Q&A with Gretchen Driskell
“Stretching into new roles and environments is a good thing. Being uncomfortable when you are doing something means you are really growing.”
Off the Sidelines: Tell us about yourself. Why did you decide to get off the sidelines and run for office?
Gretchen Driskell: I was born and raised in Port Washington, New York. I earned my Bachelor of Science degree in Accounting from Lynchburg College and a Master’s of Business Administration degree from George Washington University. I worked as a CPA in D.C. for many years then moved to Michigan with my family in 1988.
As the grand-daughter and daughter of Navy Veterans, I grew up learning that we have an obligation to give back to our community and that the most valuable things in life are always worth standing up for. These lessons drove me to get involved in my new community, and ultimately run for Congress.
After moving to Michigan I worked as a community volunteer, where I chaired the fundraising effort to build the Saline Recreation Complex. In 1993, I was elected as a member of Saline’s City Council where I served for six years. I defeated the incumbent mayor in 1998 and became Saline’s first female and ultimately their longest serving mayor of 14 years. I also worked as a commercial realtor and served on the boards of the Michigan Municipal League, the Southeast Michigan Council of Governments, Ann Arbor SPARK, the Washtenaw Area Transportation Study, and the National League of Cities. I defeated an incumbent Republican and was elected as State Representative in the 52nd House District of Michigan in November of 2012. I served for two terms, 2013–2016. I sat on the Transportation, and Commerce Committee’s first term, and Agriculture, Elections and Ethics (minority chair), Communications and Technology Committees second term. I was also active in building the Progressive Women’s Caucus. All my work in public office was in an effort to make our community better. There is so much work to be done, the more I learn, the more need I see.
I recently finished my master’s degree in Public Administration at the University of Michigan’s Ford School where I focused my studies around rural poverty. I’m motivated to take what I learned and apply it to help the members of my community. We deserve someone who will work for all of us in Washington, someone who will fight for equal opportunity for all and work to address the extreme inequities in our society. I am the proud mother of three children and grandmother of two, and I want to do everything I can to make sure we are leaving behind a better world for them and all the rest of our children.
OTS: Tell us about where you’re running and what the district is like.
GD: I am running for office in Michigan’s 7th Congressional District, which spans seven counties. The 7th borders Lake Erie on the east, Ohio/Indiana on the south and stretches all the way north to westside of Lansing. The district is largely rural and has many beautiful inland lakes and natural areas, including the largest tract of publicly owned land in the lower peninsula. It is a reliably purple district, with President Obama winning it in 2008, and our Democratic Senators in 2012 and 2014. Our main industries are agriculture and manufacturing, and like much of Michigan, many of our communities have continued to struggle after the 2008 financial crisis. Over the past few years I have seen activism rise throughout the district, as frustration mounts over rising costs like healthcare & housing, partisan bickering in Washington, and a lack of good paying jobs in our state.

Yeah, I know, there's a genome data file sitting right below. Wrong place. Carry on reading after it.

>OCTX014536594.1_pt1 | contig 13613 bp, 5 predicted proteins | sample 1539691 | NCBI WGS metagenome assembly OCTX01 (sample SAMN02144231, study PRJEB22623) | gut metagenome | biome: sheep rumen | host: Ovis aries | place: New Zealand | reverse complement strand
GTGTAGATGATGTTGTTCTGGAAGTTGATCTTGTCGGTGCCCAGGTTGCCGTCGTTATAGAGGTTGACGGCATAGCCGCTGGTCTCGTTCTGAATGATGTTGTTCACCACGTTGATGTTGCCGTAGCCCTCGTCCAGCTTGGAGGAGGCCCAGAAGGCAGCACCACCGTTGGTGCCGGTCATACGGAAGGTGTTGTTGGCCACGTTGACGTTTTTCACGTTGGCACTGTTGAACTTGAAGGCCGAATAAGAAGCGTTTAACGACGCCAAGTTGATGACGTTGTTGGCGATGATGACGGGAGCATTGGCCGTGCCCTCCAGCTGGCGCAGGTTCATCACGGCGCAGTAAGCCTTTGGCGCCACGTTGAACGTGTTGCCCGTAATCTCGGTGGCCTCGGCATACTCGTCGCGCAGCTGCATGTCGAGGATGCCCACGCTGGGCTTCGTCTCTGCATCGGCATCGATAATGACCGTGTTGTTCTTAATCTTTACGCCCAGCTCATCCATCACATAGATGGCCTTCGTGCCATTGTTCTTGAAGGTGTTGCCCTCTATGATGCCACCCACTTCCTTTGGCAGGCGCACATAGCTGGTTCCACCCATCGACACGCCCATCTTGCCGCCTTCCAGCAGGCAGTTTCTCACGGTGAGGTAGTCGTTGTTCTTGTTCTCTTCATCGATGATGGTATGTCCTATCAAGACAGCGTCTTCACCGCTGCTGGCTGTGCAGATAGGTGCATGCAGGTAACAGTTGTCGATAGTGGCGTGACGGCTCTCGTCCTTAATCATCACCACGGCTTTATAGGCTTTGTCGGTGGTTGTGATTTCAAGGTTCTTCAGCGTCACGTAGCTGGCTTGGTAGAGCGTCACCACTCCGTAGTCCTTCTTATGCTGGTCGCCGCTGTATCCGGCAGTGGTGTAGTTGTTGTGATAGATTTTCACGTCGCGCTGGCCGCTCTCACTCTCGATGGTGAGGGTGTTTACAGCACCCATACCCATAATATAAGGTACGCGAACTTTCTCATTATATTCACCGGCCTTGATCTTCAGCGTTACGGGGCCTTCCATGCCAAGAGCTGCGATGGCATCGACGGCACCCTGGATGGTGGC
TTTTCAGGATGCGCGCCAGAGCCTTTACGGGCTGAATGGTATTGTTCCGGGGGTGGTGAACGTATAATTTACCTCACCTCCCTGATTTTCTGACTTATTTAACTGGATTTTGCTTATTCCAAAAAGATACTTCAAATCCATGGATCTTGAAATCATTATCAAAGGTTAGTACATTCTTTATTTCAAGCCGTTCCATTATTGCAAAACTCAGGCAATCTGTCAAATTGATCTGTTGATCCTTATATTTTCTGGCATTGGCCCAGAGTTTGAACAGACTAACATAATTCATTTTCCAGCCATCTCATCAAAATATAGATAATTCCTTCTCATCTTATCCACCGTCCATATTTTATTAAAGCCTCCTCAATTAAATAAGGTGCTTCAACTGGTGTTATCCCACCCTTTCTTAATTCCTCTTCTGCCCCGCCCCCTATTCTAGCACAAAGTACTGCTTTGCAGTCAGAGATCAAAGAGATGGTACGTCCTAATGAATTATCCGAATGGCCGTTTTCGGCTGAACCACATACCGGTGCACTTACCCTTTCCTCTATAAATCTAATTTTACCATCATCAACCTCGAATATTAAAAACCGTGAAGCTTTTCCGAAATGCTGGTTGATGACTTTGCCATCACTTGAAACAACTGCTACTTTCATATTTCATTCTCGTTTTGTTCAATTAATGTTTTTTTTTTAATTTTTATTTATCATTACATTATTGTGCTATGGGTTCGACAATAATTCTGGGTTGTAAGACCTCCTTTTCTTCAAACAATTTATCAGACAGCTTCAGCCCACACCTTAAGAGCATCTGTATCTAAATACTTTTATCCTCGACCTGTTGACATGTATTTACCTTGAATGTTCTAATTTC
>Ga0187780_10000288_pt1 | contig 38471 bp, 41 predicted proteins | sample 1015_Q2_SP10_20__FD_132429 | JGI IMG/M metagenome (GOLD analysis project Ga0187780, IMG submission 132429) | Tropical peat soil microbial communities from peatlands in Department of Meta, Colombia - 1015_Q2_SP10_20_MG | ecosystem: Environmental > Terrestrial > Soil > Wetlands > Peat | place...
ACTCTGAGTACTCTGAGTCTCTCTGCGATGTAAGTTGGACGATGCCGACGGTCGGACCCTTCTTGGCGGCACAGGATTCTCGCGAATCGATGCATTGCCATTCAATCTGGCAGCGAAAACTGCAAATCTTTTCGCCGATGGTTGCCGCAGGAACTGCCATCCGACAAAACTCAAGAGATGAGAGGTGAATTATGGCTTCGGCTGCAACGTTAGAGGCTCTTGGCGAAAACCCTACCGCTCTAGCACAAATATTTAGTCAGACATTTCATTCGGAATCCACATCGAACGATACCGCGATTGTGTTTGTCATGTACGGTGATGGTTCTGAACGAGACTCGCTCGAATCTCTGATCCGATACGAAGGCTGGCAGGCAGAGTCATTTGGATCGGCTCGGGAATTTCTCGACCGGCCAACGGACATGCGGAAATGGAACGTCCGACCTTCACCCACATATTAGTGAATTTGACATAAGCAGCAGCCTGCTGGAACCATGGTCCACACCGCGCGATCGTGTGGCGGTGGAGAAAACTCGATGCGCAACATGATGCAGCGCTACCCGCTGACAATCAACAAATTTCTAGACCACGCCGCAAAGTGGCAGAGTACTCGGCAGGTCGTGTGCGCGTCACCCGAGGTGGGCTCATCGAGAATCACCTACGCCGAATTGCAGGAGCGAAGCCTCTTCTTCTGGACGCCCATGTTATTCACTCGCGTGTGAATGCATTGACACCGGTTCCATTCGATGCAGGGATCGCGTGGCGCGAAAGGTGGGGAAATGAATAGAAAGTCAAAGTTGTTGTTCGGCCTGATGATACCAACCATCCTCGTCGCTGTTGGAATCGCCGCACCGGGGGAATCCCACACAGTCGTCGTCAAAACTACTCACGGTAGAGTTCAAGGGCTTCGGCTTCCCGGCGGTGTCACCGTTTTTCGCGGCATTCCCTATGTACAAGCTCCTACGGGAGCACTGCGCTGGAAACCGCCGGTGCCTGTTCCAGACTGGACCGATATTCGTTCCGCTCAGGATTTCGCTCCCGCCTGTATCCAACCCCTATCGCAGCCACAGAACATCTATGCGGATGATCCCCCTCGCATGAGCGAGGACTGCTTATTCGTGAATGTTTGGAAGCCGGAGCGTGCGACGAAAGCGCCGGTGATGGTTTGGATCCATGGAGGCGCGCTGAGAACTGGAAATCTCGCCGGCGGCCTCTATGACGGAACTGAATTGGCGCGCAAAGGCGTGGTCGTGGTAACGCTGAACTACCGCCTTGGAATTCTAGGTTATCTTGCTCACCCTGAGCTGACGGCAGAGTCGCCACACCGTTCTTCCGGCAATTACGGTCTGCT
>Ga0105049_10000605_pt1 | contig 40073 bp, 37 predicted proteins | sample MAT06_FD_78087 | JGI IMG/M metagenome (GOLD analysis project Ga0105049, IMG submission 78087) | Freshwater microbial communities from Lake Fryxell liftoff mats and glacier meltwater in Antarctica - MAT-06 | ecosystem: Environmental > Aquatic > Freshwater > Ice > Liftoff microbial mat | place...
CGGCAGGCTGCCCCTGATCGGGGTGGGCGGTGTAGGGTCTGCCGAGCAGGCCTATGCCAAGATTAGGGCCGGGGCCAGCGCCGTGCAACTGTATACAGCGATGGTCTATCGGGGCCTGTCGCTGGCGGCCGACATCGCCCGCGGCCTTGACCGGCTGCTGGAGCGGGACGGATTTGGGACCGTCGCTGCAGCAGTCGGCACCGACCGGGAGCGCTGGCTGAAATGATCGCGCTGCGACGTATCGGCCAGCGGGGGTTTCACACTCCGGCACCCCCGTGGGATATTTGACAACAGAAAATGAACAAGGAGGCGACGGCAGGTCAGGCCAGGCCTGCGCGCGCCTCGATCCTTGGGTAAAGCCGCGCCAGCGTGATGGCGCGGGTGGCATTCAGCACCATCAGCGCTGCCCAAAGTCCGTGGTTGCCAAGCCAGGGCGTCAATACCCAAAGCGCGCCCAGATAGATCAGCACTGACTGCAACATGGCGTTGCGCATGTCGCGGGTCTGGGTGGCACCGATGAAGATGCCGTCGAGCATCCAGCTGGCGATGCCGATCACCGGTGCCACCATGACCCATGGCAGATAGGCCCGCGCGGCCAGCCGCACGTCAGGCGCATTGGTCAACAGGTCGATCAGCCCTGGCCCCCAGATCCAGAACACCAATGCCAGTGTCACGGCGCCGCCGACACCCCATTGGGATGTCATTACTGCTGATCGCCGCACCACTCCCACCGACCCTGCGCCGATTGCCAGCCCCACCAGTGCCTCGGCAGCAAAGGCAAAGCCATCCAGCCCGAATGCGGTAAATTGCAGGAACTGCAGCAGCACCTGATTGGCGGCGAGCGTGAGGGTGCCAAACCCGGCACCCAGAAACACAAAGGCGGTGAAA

OTS: Whose support or encouragement are you most grateful for?
GD: Currently I am most grateful for the people I work with. They inspire me everyday and encourage me to see a better future because of their engagement. My mother taught me to work hard and not give up, and our whole team lives those values.
OTS: What one piece of advice would you give your younger self?
GD: Stretching into new roles/environments is a good thing (I’m an introvert). Being uncomfortable when you are doing something means you are really growing.
OTS: What issue do you believe deserves more attention on the campaign trail?
GD: We need more investment in our small businesses to help build local communities. Small towns across the country are shrinking due to lack of investment.
OTS: What’s an interesting book/article you’re reading now or you’ve recently finished? And why?
GD: Unsheltered by Barbara Kingsolver. This fiction book intertwines issues that are facing our neighbors in a creative fashion and includes references to nature that I enjoyed. I am a big fan of the author and her past work.
OTS: What’s a fun fact that people may not know about you?
GD: I learned to fly a plane before I learned to drive a car.
OTS: If you could have dinner with three people (living or deceased) who would they be and why?
Eleanor Roosevelt; as a woman she was an amazing leader and communicator. She inspires me!
President Obama & Michelle Obama; They are kind, passionate, fun, and curious about the world.
OTS: How do you de-stress/unwind?
GD: I like to be out in nature, exercising or gardening. I also love to read.